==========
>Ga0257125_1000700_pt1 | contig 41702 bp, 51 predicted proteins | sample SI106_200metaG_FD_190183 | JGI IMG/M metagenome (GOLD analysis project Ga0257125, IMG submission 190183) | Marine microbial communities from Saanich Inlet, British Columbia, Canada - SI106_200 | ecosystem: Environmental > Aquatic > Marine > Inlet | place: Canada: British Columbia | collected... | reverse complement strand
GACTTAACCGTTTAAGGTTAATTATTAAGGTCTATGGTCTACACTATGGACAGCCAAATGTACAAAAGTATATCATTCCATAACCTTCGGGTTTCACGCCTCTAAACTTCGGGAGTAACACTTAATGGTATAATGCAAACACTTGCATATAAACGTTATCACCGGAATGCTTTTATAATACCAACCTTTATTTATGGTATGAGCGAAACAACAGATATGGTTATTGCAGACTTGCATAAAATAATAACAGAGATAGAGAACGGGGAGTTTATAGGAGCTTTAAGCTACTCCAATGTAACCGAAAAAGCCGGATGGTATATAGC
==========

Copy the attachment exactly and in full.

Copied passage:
>Ga0257125_1000700_pt1 | contig 41702 bp, 51 predicted proteins | sample SI106_200metaG_FD_190183 | JGI IMG/M metagenome (GOLD analysis project Ga0257125, IMG submission 190183) | Marine microbial communities from Saanich Inlet, British Columbia, Canada - SI106_200 | ecosystem: Environmental > Aquatic > Marine > Inlet | place: Canada: British Columbia | collected... | reverse complement strand
GACTTAACCGTTTAAGGTTAATTATTAAGGTCTATGGTCTACACTATGGACAGCCAAATGTACAAAAGTATATCATTCCATAACCTTCGGGTTTCACGCCTCTAAACTTCGGGAGTAACACTTAATGGTATAATGCAAACACTTGCATATAAACGTTATCACCGGAATGCTTTTATAATACCAACCTTTATTTATGGTATGAGCGAAACAACAGATATGGTTATTGCAGACTTGCATAAAATAATAACAGAGATAGAGAACGGGGAGTTTATAGGAGCTTTAAGCTACTCCAATGTAACCGAAAAAGCCGGATGGTATATAGC